For the under-resourced student, many factors often offer challenges to nurturing passions or maximizing opportunities. Such students rely heavily on opportunities at school for exposure to ‘real world’ progress such as developments in technology and innovation in industry. These students might not have access to the internet at home, so providing such access at school becomes more essential for this group of learners. Of course, all students benefit from these interactions. Some, however, would have no way of accessing opportunities independently.
Many schools face constant resource constraints in terms of time, specialist knowledge, and cost. It is essential that for-profits and non-profits interact to the greatest extent possible with schools thereby bringing enhanced learning opportunities to K-12. Additionally, community involvement in schools becomes even more essential should budgetary restraints put further pressure on eliminating at-school opportunities. Where access to skills such as coding can be provided free or for a reasonable cost, all parties concerned will benefit. Guest speakers who can be engaged at little to no cost should be sought out. Offering new perspectives and ideas can ignite specific interests in students.
One such for-profit company, Bitsbox (https://bitsbox.com/teachers/), is able to offer coding opportunities to students at a very reasonable rate. Additionally, Bitsbox has recognized the importance of offering opportunities for teacher interaction through a recently created teacher Facebook page. Another example of an institution tailoring its specialist knowledge to the K-12 learner is the National Oceanic and Atmospheric Administration (NOAA). NOAA has developed captivating visual data sets on their SOS Explorer platform (https://sos.noaa.gov/sos-explorer/about-sos-explorer/). This could easily be deployed in schools’ redesign of their libraries into media centers. An excellent example of a university expertly adapting their knowledge base to K-12 is The Rockefeller University and their recent innovation named Science Saturday (https://www.rockefeller.edu/science-saturday/) where the campus is open to young scientists for amazingly engaging presentations and workstations on a Saturday in May each year.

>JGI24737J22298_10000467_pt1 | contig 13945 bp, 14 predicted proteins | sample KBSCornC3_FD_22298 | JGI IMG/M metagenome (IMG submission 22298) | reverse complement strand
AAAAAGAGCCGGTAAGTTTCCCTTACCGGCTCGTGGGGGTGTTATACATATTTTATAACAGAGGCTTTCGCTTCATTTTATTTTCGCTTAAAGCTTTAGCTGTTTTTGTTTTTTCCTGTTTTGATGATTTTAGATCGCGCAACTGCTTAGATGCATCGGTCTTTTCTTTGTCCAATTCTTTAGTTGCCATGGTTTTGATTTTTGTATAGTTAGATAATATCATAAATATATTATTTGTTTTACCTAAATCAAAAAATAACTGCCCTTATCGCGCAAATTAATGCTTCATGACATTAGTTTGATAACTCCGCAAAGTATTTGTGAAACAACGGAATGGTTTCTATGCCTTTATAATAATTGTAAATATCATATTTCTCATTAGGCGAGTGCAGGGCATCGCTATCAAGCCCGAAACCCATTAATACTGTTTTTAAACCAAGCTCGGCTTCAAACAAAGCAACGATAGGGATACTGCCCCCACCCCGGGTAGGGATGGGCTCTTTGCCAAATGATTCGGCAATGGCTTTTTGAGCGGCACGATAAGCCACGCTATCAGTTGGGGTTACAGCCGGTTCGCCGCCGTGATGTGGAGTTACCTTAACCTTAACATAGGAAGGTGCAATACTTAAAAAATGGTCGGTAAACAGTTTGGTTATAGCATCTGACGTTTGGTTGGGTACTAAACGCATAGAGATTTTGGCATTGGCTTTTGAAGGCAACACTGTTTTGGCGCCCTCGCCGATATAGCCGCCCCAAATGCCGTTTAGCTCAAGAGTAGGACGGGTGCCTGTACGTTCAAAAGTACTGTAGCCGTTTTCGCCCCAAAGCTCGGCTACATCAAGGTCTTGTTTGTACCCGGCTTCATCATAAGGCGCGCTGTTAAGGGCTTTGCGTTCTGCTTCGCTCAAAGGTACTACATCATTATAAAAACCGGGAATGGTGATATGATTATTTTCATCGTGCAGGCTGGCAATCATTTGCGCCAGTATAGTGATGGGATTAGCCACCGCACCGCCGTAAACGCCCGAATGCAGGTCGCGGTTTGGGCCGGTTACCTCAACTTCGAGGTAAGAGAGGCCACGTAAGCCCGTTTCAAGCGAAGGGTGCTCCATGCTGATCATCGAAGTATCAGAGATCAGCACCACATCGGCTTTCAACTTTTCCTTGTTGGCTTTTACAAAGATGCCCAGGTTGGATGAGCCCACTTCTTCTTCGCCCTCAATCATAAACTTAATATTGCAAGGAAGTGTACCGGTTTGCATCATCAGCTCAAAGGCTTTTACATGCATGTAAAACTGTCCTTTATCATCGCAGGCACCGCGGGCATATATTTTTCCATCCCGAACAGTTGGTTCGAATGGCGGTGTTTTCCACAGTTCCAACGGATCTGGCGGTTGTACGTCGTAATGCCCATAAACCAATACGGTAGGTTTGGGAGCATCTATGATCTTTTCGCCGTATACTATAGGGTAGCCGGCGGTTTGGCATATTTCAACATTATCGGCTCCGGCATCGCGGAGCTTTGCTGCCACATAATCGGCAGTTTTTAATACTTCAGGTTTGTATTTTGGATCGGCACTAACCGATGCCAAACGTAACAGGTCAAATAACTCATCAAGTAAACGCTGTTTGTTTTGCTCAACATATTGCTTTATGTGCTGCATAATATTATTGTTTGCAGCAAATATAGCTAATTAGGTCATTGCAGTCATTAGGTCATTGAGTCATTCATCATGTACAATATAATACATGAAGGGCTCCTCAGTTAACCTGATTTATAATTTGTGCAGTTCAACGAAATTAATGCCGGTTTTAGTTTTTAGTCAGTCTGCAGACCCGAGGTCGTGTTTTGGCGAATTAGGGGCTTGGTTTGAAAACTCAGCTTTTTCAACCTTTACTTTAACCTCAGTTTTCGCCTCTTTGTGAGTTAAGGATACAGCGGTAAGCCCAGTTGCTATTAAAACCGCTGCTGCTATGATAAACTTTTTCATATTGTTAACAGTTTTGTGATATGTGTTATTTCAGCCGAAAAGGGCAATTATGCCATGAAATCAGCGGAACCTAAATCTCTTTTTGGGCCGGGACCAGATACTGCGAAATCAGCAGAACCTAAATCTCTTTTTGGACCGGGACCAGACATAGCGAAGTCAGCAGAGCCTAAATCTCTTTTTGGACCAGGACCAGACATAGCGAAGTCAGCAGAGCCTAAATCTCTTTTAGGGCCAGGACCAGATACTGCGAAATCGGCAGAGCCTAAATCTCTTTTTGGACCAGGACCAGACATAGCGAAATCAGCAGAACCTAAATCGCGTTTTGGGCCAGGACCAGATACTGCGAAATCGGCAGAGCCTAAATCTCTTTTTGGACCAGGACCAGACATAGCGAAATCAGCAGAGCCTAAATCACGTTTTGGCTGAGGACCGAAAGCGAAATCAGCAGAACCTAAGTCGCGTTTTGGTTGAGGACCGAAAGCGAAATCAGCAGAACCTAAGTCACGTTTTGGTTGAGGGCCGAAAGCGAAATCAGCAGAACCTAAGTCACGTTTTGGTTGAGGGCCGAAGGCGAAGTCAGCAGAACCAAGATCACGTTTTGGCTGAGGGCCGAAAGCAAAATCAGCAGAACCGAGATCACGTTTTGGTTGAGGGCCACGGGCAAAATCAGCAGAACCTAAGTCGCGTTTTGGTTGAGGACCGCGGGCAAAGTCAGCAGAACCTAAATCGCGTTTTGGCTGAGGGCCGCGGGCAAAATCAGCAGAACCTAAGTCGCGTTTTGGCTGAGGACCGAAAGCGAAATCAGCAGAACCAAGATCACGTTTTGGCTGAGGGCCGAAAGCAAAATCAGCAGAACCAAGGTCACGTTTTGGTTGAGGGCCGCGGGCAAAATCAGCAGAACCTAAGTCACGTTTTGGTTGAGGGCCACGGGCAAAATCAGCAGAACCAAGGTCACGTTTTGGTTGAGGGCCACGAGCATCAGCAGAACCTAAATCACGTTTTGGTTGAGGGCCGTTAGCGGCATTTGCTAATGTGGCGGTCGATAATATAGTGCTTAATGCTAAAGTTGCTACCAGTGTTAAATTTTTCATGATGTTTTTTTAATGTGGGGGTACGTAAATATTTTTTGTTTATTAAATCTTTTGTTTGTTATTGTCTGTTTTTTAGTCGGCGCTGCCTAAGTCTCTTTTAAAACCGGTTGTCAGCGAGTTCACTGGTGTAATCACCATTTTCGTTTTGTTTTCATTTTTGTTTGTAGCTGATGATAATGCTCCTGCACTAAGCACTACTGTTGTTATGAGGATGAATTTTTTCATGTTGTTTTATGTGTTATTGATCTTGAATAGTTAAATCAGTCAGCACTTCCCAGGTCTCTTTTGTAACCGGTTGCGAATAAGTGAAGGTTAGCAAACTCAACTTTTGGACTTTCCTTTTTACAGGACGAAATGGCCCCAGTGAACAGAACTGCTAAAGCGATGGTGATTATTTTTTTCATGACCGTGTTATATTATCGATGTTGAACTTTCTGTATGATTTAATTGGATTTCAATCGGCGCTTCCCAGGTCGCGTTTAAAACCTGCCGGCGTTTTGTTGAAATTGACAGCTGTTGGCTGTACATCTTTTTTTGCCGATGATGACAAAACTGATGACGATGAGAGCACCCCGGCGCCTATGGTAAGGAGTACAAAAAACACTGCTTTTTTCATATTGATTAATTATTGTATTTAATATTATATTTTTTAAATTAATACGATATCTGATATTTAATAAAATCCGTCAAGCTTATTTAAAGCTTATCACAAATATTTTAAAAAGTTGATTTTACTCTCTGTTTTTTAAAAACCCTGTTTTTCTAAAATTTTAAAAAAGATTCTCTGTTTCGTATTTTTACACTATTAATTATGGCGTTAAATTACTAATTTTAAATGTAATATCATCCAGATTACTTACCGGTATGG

The essential argument here is to encourage both for-profits and non-profits to imagine how they can tailor an offering of what they do for the benefit of K-12 learners. Surely doing so would make for future leaders who are fully engaged and well equipped to contribute to their, and our, future!